"They make lovely dried arrangements, too," he remarked.
Customers who think they are too late for Valentine's Day need not fear. "I can send them overnight mail," Mr. Verderosa promised.
During the week, Mr. Verderosa works as a probation officer for the Westchester County Criminal Court. The job's four-day work week leaves him plenty of time for his moonlighting.
He started Drop Dead Flowers early in 1987, when he was living in New York City. The summer before, he had had a share in a house on Fire Island, and one of his housemates was a florist who brought out exquisite arrangements each week.
"One weekend, I looked at the flowers that were already a week old, and I said, 'Those are still drop-dead beautiful.' " Then he thought about what he'd just said, and the wheels started to turn.
"You have to be a twisted person to do this," he said.
Mr. Verderosa took out an ad in The New Yorker, offering his flowers as "an elegant alternative to a pie in the face."
The advertisement caught the attention of a Wall Street Journal reporter. The story was picked up, in turn, by CNN, Channel 7, Channel 2, over 30 radio stations, and newspapers as far away as Japan and the Netherlands.
"It was a flash," Mr. Verderosa said. "It was a novel idea that really took off."
Within weeks, he and his then partner, Mark McConnell, found themselves selling up to 100 bouquets a week.
At $37.50 and more a bunch, that made for a fat profit margin, especially since the overhead was so low. "I used to get the flowers from cemeteries," Mr. Verderosa confided. "I was a garbage-picker."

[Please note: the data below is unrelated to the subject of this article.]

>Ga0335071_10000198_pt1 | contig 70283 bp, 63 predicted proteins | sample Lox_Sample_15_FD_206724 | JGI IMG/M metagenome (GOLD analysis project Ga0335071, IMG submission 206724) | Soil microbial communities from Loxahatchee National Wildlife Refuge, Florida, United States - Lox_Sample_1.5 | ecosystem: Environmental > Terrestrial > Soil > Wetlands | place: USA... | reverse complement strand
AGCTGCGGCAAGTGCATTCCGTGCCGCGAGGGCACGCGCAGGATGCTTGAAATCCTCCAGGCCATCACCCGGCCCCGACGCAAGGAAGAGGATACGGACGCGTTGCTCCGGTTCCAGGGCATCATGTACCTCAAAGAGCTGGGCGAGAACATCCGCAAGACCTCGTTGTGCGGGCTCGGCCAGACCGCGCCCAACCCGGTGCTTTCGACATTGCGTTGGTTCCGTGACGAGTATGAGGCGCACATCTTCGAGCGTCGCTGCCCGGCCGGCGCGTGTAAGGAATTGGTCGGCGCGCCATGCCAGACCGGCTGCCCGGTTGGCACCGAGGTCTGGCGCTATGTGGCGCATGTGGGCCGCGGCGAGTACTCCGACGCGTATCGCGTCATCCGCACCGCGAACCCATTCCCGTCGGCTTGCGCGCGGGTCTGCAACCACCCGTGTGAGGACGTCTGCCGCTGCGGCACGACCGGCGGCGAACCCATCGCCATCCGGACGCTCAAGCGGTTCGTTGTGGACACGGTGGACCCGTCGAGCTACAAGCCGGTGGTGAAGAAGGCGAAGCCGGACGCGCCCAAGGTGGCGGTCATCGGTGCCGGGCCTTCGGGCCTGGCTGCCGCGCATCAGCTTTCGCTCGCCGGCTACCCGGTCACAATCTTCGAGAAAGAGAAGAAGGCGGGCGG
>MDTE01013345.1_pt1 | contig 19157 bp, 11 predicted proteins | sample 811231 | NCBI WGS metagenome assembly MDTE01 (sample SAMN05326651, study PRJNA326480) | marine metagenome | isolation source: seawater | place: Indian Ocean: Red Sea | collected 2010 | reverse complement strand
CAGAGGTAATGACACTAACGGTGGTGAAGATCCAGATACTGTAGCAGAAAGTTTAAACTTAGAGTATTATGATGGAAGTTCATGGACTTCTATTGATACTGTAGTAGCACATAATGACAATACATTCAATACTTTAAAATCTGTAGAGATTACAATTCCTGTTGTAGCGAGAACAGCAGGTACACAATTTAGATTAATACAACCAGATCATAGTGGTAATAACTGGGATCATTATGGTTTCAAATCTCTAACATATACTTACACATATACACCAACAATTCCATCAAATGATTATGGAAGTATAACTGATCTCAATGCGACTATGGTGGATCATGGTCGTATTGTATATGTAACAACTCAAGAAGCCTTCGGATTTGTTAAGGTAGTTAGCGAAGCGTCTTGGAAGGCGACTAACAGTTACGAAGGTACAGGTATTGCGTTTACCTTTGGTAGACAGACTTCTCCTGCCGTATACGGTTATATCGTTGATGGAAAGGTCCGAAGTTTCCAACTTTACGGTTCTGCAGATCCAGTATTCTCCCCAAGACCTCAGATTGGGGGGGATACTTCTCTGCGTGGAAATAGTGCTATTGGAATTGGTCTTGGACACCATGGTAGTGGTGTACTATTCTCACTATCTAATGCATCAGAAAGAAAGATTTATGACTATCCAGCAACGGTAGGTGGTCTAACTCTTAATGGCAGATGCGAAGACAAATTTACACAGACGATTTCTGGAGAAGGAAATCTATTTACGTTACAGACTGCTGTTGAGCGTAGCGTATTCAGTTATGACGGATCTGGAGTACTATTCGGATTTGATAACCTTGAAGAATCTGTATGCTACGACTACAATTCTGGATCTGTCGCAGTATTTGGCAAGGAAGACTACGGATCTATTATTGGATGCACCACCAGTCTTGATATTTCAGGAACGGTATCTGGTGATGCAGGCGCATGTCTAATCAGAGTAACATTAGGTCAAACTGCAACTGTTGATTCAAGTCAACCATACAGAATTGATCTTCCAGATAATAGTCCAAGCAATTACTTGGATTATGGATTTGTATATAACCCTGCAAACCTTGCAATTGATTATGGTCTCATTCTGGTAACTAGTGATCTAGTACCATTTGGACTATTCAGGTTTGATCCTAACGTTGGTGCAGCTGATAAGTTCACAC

Living in an apartment building that had its own post office made deliveries a snap. "If there was a big enough shipment, the post office would pick them up," said Mr. Verderosa. "I didn't even have to leave my apartment."
Local deliveries were made personally. "The funny thing is, people would tip you. They'd give you five bucks."
The partners rarely waited for a reaction. "We'd turn around and run like hell," Mr. Verderosa said.
Not The Same Thing
While most recipients were good sports, Mr. Verderosa did receive a few complaints.
One came from the Nassau County Police. It seemed that a woman who had been receiving a weekly bouquet from her mother-in-law felt threatened.
"I told them, 'To tell someone to drop dead is not the same thing as telling them you are going to kill them,' " Mr. Verderosa said.
"But it's not all so serious. A lot of it is tongue-in-cheek."
Looking for a new challenge, Mr. Verderosa sold Drop Dead Flowers just two years after launching it. The buyer planned to market it nationally with a toll-free telephone number, but the idea never got off the ground and the company languished.
Last year, Mr. Verderosa, who had never received full payment, got the name back and decided to take the company on line. He invested $5,000 designing and launching a Web site on America Online and waited for the flood of orders. Instead, he received a trickle, four or five a week.
"The problem with A.O.L. is, who would ever think of buying dead flowers?" he said. "This idea has to slap you in the face."
Next Up: Mail Order
Mr. Verderosa considered a mass E-mail campaign, but dismissed the idea. He does not like junk mail himself, he explained, and besides, the cost was prohibitive.
He has now taken a detour from the information superhighway and plans to advertise in major metropolitan papers in an effort to turn the company into a successful mail-order house.
"For now, this is a hobby," he said. "It's a goof. It's fun."
STEPHEN J. KOTZ